Becoming a data-driven enterprise isn’t just a lot of analyst hyperbole. It is the ability to deliver tangible results, from successfully launching new products to achieving increased productivity. A recent study of 1,250 executives, conducted by the Enterprise Strategy Group and Splunk, reveals that data leaders—those organizations that are excelling at data classification, aggregation, quality measures, investigation skills, and monitoring—are seeing results in their bottom lines and market positions. At the same time, the survey shows, all organizations still lag in moving forward with data aggregation, classification, and monitoring.
Data leaders exhibit more progress across a range of capabilities, but particularly in the following areas, the survey shows:
Product innovation: Leaders in data innovation release twice as many product/ service innovations as beginner-level organizations. Leaders are much more likely to enter new markets, improve customer conversions, and increase the spend per customer as a result of their data-led product innovations. Innovative offerings make up 69% more of leaders’ revenue mix.
Data monetization: Leaders are much more likely than beginners to monetize data with data innovation (66% versus 36%). Data monetization accounts for 31% more revenue for leaders and is growing 75% faster for leaders than for beginners.
Employee productivity: Leaders use more data sources to optimize employee productivity and efficiency and have seen a 16% improvement in productivity—a 78% greater increase than the 9% increase reported by beginners.
Application development: Leaders are four times as likely to have significantly accelerated data delivery to application developers in the past 12 months. Ninety-six percent of leaders say speeding data delivery to developers has accelerated application development, and 95% say it has improved application functionality.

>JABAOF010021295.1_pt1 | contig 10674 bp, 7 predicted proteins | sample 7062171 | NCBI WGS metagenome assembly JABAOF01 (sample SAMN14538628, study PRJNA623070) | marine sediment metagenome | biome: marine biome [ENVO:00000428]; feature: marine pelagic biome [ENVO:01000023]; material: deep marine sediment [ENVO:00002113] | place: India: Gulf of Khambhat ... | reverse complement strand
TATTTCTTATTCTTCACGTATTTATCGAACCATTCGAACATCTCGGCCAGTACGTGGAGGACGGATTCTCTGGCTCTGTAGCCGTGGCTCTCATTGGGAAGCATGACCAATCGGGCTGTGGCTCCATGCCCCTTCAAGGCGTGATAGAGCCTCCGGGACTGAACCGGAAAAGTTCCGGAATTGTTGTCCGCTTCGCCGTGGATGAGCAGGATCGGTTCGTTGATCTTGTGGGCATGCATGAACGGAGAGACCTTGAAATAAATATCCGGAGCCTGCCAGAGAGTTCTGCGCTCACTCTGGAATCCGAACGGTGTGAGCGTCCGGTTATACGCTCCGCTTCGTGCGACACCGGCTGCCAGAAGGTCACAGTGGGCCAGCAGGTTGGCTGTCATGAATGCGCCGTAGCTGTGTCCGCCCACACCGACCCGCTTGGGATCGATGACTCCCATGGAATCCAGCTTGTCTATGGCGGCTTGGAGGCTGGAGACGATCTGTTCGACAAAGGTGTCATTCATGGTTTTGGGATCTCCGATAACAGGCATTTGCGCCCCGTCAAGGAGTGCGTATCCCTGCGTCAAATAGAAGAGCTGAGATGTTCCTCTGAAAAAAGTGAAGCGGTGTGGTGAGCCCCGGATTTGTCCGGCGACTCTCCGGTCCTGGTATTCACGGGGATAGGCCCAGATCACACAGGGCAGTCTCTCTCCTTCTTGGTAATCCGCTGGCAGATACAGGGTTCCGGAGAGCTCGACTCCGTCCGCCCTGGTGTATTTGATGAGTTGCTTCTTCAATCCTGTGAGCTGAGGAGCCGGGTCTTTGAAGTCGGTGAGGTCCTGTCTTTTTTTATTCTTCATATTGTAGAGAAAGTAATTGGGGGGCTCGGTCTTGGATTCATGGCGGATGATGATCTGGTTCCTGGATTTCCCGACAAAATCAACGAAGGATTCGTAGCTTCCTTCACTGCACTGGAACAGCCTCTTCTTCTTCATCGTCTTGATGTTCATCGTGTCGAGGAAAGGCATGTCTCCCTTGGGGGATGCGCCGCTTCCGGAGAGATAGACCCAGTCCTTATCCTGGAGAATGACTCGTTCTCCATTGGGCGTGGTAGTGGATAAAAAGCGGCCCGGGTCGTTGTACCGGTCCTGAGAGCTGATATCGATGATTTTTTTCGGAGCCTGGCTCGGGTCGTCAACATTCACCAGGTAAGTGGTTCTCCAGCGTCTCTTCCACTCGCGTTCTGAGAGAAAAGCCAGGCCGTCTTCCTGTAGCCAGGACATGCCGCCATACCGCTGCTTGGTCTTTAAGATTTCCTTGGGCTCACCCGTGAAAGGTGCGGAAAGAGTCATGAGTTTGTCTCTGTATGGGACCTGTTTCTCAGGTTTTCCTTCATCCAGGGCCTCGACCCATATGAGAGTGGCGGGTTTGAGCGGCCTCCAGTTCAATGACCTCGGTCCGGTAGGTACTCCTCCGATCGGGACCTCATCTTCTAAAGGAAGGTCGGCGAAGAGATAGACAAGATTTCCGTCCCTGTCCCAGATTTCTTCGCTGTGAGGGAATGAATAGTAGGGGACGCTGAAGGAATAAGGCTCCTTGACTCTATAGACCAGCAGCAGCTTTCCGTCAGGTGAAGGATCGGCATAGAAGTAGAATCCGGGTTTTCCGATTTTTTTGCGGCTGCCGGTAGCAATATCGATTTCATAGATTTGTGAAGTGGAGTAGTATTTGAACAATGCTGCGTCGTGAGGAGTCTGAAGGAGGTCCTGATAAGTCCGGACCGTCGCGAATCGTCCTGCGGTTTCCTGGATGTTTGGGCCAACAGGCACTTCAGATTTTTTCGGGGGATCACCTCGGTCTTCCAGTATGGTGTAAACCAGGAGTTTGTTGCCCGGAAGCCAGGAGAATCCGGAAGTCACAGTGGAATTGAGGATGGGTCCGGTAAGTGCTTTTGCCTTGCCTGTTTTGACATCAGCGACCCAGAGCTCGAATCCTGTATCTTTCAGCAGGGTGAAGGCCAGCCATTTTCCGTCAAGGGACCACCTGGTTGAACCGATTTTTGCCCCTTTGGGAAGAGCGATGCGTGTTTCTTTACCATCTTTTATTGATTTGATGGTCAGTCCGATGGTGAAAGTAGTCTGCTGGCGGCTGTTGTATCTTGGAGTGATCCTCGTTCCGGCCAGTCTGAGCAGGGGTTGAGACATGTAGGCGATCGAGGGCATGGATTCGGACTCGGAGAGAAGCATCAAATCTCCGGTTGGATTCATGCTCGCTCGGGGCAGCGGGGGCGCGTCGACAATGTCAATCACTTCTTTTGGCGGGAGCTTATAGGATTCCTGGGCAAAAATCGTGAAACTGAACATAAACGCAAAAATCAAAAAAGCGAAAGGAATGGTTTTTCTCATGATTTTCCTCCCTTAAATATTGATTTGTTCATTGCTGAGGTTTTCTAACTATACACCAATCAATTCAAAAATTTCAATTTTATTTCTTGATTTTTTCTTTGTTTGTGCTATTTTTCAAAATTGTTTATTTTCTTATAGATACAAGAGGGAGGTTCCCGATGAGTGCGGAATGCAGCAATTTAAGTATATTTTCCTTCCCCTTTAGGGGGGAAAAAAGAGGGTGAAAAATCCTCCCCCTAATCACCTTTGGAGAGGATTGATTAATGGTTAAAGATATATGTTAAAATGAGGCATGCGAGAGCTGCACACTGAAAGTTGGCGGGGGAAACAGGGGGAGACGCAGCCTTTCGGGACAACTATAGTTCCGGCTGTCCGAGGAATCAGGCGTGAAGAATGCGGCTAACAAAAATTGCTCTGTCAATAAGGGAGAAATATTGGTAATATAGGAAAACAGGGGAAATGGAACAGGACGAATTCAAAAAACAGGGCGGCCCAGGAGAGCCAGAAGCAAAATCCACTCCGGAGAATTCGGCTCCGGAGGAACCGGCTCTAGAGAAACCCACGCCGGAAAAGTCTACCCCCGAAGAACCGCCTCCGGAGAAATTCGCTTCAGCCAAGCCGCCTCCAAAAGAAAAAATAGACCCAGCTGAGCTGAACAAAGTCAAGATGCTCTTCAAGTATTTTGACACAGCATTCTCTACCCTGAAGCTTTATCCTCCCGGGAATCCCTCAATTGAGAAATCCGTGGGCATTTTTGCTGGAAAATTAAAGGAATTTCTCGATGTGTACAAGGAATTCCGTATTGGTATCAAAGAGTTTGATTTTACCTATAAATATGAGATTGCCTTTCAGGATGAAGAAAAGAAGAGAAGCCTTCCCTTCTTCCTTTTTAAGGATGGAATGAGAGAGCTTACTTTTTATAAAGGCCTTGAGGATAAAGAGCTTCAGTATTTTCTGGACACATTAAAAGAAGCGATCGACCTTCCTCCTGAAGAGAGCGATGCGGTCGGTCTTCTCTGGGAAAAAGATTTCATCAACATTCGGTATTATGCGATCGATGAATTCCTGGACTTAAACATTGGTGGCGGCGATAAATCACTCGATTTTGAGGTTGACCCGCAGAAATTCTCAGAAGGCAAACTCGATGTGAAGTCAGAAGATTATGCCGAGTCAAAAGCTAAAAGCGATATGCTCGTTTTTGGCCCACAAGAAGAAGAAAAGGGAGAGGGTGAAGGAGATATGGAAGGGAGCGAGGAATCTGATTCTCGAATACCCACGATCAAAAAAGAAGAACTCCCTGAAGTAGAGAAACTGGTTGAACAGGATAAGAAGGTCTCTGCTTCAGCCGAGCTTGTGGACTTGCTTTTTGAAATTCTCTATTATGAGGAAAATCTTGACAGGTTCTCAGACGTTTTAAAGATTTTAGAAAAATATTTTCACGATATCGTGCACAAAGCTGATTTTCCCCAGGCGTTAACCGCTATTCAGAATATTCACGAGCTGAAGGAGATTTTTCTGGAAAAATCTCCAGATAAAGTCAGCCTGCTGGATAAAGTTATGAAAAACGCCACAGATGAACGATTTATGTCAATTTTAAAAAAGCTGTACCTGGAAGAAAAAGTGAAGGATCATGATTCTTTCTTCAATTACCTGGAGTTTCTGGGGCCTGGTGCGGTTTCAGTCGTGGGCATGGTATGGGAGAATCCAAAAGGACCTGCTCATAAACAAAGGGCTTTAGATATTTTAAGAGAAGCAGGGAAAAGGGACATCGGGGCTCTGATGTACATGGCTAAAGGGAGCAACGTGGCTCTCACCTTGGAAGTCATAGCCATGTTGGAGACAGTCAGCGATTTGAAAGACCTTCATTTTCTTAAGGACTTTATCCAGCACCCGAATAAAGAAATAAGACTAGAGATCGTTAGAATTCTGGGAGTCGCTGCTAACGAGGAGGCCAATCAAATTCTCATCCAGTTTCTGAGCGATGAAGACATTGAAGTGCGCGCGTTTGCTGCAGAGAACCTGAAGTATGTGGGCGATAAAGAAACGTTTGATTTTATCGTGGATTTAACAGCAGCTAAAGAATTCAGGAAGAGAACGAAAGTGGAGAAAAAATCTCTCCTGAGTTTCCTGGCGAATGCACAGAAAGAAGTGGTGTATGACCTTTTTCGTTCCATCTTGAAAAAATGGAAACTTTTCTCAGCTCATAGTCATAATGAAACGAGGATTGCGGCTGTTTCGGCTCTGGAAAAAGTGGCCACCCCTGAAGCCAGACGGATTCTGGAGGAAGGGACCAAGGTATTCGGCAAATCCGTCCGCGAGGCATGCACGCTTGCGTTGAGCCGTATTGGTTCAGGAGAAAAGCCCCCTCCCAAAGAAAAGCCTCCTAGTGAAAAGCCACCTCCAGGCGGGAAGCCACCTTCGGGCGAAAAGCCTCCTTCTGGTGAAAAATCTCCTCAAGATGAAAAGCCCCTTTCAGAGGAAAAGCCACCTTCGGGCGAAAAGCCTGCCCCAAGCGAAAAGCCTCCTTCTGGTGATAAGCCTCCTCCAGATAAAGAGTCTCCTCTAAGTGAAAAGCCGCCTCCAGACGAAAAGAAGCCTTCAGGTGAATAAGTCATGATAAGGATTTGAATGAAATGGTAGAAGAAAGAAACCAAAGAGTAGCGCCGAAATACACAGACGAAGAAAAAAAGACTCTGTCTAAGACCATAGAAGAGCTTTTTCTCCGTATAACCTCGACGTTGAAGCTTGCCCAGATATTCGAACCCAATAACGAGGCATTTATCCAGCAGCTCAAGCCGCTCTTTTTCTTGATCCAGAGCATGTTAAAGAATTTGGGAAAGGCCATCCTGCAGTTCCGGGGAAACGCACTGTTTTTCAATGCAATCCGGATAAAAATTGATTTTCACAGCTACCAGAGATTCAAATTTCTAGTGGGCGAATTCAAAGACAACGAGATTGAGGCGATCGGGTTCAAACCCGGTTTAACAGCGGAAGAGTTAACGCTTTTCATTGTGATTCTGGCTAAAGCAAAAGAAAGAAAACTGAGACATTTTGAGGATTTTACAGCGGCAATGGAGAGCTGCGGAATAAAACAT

Data-driven leaders also are closer to their customers than their lagging counterparts. This results in their ability to provide better digital experiences, engage via new channels, and offer new products that better fit their customers’ needs. Across the board, respondents say that data innovation helps them achieve higher customer satisfaction (cited by 60% of respondents), improved customer retention (54%), and better customer conversion rates (48%).
Those with the strongest data-innovation practices see a greater share of the benefits. The survey shows that data-innovation leaders have developed an average of eight new products or services during the past 12 months, twice the output of beginners. Leaders are more than twice as likely as beginners to report that their data-fueled product innovation has allowed them to enter new markets and increase customer wallet share. “These and other results show that applying data to a cultural innovation commitment is providing new opportunities, even in tumultuous times,” the survey’s authors pointed out. More tellingly, leaders are nearly twice as likely to report that the majority of their product innovations are unqualified successes: 60% of leaders say so, while only 32% of beginners can say the same.
At the same time, there are factors inhibiting the development of enhanced data capabilities, according to the survey. For example, only 29% have a classification system that defines most or all data. In addition, only 40% have comprehensive data aggregation, while 29% say that some or all enterprise data is dispersed in silos across the organization. Moreover, only 39% undertake comprehensive reviews of their data quality. Others have, at best, partial insight into data quality.
The availability of data skills is another challenge, the survey shows. Only about one in five says that most of their workforce is equipped with the skills and tools needed to move forward with data-intensive initiatives.
Overall, the ability to leverage data in innovative ways is having a positive effect on internal corporate operations, the survey shows. Regardless of maturity level, enterprises are using a wide range of data sources to help their employees work smarter through greater application utilization (cited by 59%), knowledge sharing (59%), and device performance/telemetry (55%). Thirty-eight percent of data leaders have achieved significant boosts in productivity, versus only 11% of beginners. Leaders also say they’ve “fundamentally” transformed key functions about twice as often as beginners. This includes security (54% versus 28%), software engineering (45% to 20%), and sales and marketing (47% to 23%).